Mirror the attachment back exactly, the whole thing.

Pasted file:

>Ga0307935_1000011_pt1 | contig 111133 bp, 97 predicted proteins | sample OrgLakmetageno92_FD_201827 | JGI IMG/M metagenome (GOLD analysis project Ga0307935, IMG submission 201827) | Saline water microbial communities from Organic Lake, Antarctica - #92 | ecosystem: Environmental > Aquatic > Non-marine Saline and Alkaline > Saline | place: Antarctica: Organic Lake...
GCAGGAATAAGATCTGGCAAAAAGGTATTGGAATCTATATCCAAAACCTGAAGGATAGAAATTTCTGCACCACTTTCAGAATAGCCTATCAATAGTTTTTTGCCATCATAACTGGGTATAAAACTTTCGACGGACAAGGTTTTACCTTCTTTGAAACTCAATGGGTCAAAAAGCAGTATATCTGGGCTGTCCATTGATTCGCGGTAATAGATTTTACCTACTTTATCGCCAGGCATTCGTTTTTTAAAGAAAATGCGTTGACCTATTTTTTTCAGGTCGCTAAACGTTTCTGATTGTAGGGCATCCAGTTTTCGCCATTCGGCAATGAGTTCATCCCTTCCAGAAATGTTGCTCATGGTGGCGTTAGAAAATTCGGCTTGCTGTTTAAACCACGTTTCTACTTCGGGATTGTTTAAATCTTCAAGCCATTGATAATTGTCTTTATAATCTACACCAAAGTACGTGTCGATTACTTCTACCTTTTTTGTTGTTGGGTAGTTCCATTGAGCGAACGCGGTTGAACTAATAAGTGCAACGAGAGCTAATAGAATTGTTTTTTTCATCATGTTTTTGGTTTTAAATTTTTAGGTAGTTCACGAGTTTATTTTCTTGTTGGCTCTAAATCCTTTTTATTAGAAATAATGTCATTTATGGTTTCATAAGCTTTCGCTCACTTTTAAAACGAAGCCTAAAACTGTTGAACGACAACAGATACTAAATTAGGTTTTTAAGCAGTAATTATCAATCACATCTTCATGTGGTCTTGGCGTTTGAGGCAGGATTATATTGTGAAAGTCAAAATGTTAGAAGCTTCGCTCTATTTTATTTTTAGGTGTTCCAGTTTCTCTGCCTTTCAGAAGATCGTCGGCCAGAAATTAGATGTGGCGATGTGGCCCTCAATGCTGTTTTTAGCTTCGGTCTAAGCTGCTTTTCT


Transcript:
>Ga0307935_1000011_pt1 | contig 111133 bp, 97 predicted proteins | sample OrgLakmetageno92_FD_201827 | JGI IMG/M metagenome (GOLD analysis project Ga0307935, IMG submission 201827) | Saline water microbial communities from Organic Lake, Antarctica - #92 | ecosystem: Environmental > Aquatic > Non-marine Saline and Alkaline > Saline | place: Antarctica: Organic Lake...
GCAGGAATAAGATCTGGCAAAAAGGTATTGGAATCTATATCCAAAACCTGAAGGATAGAAATTTCTGCACCACTTTCAGAATAGCCTATCAATAGTTTTTTGCCATCATAACTGGGTATAAAACTTTCGACGGACAAGGTTTTACCTTCTTTGAAACTCAATGGGTCAAAAAGCAGTATATCTGGGCTGTCCATTGATTCGCGGTAATAGATTTTACCTACTTTATCGCCAGGCATTCGTTTTTTAAAGAAAATGCGTTGACCTATTTTTTTCAGGTCGCTAAACGTTTCTGATTGTAGGGCATCCAGTTTTCGCCATTCGGCAATGAGTTCATCCCTTCCAGAAATGTTGCTCATGGTGGCGTTAGAAAATTCGGCTTGCTGTTTAAACCACGTTTCTACTTCGGGATTGTTTAAATCTTCAAGCCATTGATAATTGTCTTTATAATCTACACCAAAGTACGTGTCGATTACTTCTACCTTTTTTGTTGTTGGGTAGTTCCATTGAGCGAACGCGGTTGAACTAATAAGTGCAACGAGAGCTAATAGAATTGTTTTTTTCATCATGTTTTTGGTTTTAAATTTTTAGGTAGTTCACGAGTTTATTTTCTTGTTGGCTCTAAATCCTTTTTATTAGAAATAATGTCATTTATGGTTTCATAAGCTTTCGCTCACTTTTAAAACGAAGCCTAAAACTGTTGAACGACAACAGATACTAAATTAGGTTTTTAAGCAGTAATTATCAATCACATCTTCATGTGGTCTTGGCGTTTGAGGCAGGATTATATTGTGAAAGTCAAAATGTTAGAAGCTTCGCTCTATTTTATTTTTAGGTGTTCCAGTTTCTCTGCCTTTCAGAAGATCGTCGGCCAGAAATTAGATGTGGCGATGTGGCCCTCAATGCTGTTTTTAGCTTCGGTCTAAGCTGCTTTTCT